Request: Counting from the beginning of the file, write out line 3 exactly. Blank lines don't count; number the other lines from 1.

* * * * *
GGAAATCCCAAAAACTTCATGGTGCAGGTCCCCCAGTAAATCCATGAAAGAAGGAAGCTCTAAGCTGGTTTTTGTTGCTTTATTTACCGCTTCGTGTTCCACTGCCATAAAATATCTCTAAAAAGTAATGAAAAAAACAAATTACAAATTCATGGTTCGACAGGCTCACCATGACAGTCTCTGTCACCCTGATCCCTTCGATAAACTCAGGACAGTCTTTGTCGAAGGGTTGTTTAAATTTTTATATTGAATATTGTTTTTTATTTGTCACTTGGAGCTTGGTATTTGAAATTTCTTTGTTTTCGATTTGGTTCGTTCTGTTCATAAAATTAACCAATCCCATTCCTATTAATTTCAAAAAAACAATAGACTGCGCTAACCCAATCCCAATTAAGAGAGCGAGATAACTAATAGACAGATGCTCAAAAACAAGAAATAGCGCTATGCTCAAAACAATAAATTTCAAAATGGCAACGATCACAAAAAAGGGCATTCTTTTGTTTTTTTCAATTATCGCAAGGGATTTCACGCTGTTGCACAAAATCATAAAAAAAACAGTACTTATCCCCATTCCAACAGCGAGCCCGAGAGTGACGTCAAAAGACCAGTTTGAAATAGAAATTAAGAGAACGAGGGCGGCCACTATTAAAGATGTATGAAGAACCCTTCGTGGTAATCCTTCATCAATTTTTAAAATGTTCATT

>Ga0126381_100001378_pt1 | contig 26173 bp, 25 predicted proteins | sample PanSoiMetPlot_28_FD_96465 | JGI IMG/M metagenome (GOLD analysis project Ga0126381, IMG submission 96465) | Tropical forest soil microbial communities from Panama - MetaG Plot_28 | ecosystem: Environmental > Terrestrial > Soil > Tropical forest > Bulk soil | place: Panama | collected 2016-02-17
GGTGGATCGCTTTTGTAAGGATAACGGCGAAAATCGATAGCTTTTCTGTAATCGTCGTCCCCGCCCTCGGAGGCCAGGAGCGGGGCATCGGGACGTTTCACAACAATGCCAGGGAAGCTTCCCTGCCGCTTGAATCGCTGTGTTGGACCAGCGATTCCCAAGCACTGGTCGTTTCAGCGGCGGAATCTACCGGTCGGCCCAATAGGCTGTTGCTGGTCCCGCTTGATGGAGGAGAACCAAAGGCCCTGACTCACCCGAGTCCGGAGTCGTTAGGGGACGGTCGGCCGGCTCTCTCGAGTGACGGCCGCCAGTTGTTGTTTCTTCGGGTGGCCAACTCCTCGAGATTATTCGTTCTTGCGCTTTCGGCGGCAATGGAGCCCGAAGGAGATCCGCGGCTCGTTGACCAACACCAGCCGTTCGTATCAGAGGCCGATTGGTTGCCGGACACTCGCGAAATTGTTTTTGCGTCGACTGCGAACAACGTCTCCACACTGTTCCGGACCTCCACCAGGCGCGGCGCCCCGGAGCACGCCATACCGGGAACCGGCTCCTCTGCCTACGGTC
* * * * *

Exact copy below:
GGTGGATCGCTTTTGTAAGGATAACGGCGAAAATCGATAGCTTTTCTGTAATCGTCGTCCCCGCCCTCGGAGGCCAGGAGCGGGGCATCGGGACGTTTCACAACAATGCCAGGGAAGCTTCCCTGCCGCTTGAATCGCTGTGTTGGACCAGCGATTCCCAAGCACTGGTCGTTTCAGCGGCGGAATCTACCGGTCGGCCCAATAGGCTGTTGCTGGTCCCGCTTGATGGAGGAGAACCAAAGGCCCTGACTCACCCGAGTCCGGAGTCGTTAGGGGACGGTCGGCCGGCTCTCTCGAGTGACGGCCGCCAGTTGTTGTTTCTTCGGGTGGCCAACTCCTCGAGATTATTCGTTCTTGCGCTTTCGGCGGCAATGGAGCCCGAAGGAGATCCGCGGCTCGTTGACCAACACCAGCCGTTCGTATCAGAGGCCGATTGGTTGCCGGACACTCGCGAAATTGTTTTTGCGTCGACTGCGAACAACGTCTCCACACTGTTCCGGACCTCCACCAGGCGCGGCGCCCCGGAGCACGCCATACCGGGAACCGGCTCCTCTGCCTACGGTC